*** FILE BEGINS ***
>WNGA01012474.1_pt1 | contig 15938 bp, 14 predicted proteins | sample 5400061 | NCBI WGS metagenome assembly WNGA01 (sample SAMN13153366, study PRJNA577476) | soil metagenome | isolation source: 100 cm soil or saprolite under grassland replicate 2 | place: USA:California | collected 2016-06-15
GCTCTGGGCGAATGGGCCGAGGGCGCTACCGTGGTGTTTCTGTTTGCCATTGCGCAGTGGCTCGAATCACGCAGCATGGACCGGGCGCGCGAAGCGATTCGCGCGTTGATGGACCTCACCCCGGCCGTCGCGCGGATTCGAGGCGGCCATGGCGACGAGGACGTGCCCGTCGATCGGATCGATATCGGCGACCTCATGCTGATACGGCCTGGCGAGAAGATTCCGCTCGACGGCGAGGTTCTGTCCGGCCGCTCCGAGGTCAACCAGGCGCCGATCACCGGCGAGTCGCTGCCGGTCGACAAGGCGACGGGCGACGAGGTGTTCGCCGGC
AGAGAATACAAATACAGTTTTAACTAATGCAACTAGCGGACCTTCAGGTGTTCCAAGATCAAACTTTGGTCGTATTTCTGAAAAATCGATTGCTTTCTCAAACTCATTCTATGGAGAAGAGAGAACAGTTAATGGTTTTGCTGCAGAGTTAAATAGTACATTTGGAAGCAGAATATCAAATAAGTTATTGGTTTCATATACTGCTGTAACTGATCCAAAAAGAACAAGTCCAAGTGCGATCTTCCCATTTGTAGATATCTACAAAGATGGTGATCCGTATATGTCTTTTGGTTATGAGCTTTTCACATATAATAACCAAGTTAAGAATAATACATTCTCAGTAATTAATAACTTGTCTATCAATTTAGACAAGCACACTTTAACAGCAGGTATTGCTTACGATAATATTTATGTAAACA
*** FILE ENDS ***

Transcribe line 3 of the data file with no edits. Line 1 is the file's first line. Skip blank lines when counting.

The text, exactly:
AGAGAATACAAATACAGTTTTAACTAATGCAACTAGCGGACCTTCAGGTGTTCCAAGATCAAACTTTGGTCGTATTTCTGAAAAATCGATTGCTTTCTCAAACTCATTCTATGGAGAAGAGAGAACAGTTAATGGTTTTGCTGCAGAGTTAAATAGTACATTTGGAAGCAGAATATCAAATAAGTTATTGGTTTCATATACTGCTGTAACTGATCCAAAAAGAACAAGTCCAAGTGCGATCTTCCCATTTGTAGATATCTACAAAGATGGTGATCCGTATATGTCTTTTGGTTATGAGCTTTTCACATATAATAACCAAGTTAAGAATAATACATTCTCAGTAATTAATAACTTGTCTATCAATTTAGACAAGCACACTTTAACAGCAGGTATTGCTTACGATAATATTTATGTAAACA